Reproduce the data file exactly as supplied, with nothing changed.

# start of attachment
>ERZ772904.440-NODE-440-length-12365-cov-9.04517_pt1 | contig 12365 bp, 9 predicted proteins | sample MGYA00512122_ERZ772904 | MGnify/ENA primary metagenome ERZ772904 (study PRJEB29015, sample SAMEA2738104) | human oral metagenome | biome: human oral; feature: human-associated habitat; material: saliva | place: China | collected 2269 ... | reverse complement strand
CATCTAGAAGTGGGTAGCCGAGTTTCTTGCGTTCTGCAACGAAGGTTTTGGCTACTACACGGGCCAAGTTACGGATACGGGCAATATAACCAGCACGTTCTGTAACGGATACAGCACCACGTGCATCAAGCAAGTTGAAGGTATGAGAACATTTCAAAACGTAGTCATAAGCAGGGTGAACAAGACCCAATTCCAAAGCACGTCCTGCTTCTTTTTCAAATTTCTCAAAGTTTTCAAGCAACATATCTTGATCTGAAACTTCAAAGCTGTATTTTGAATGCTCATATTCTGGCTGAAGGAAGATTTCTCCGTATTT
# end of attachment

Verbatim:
>ERZ772904.440-NODE-440-length-12365-cov-9.04517_pt1 | contig 12365 bp, 9 predicted proteins | sample MGYA00512122_ERZ772904 | MGnify/ENA primary metagenome ERZ772904 (study PRJEB29015, sample SAMEA2738104) | human oral metagenome | biome: human oral; feature: human-associated habitat; material: saliva | place: China | collected 2269 ... | reverse complement strand
CATCTAGAAGTGGGTAGCCGAGTTTCTTGCGTTCTGCAACGAAGGTTTTGGCTACTACACGGGCCAAGTTACGGATACGGGCAATATAACCAGCACGTTCTGTAACGGATACAGCACCACGTGCATCAAGCAAGTTGAAGGTATGAGAACATTTCAAAACGTAGTCATAAGCAGGGTGAACAAGACCCAATTCCAAAGCACGTCCTGCTTCTTTTTCAAATTTCTCAAAGTTTTCAAGCAACATATCTTGATCTGAAACTTCAAAGCTGTATTTTGAATGCTCATATTCTGGCTGAAGGAAGATTTCTCCGTATTT